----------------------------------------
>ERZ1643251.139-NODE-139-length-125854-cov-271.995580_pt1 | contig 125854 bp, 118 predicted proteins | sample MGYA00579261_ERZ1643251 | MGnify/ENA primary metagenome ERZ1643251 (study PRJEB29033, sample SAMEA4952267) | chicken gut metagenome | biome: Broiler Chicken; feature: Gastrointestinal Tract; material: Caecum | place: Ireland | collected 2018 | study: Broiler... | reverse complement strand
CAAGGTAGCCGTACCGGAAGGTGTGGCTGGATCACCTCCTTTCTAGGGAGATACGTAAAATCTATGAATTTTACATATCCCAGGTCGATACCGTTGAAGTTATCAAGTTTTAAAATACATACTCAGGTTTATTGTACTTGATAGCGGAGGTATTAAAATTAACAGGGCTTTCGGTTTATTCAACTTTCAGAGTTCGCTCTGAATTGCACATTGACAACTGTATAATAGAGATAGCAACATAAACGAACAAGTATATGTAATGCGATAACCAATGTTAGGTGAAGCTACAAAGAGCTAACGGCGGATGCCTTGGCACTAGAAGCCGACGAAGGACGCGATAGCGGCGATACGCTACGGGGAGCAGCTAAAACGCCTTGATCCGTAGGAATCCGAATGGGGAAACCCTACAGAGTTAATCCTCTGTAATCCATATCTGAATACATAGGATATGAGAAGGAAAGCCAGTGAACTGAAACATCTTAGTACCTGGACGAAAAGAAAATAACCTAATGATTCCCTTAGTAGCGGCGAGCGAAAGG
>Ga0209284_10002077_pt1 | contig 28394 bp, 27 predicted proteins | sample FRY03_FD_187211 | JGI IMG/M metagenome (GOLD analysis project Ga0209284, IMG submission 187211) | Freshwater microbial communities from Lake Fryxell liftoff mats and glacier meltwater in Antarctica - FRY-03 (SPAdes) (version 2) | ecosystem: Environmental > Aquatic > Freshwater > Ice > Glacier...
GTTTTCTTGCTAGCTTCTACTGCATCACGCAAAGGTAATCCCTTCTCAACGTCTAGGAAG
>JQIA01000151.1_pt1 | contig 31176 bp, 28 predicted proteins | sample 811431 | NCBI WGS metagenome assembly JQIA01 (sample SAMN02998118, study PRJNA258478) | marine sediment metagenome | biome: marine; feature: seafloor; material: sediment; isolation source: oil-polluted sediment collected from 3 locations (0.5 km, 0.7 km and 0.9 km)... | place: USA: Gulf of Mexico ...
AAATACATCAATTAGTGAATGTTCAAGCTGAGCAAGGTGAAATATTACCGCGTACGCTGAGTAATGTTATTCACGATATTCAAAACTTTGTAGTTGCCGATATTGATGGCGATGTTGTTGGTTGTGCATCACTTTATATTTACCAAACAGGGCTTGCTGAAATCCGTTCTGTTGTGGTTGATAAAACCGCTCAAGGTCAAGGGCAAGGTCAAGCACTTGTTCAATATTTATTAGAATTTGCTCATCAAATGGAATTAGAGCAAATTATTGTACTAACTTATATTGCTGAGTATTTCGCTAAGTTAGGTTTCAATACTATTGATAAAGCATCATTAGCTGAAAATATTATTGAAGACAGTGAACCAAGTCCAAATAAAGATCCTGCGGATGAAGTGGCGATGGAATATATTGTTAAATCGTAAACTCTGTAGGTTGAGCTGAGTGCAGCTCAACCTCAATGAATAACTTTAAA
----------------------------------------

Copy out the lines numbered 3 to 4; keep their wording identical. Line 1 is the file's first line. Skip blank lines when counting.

>Ga0209284_10002077_pt1 | contig 28394 bp, 27 predicted proteins | sample FRY03_FD_187211 | JGI IMG/M metagenome (GOLD analysis project Ga0209284, IMG submission 187211) | Freshwater microbial communities from Lake Fryxell liftoff mats and glacier meltwater in Antarctica - FRY-03 (SPAdes) (version 2) | ecosystem: Environmental > Aquatic > Freshwater > Ice > Glacier...
GTTTTCTTGCTAGCTTCTACTGCATCACGCAAAGGTAATCCCTTCTCAACGTCTAGGAAG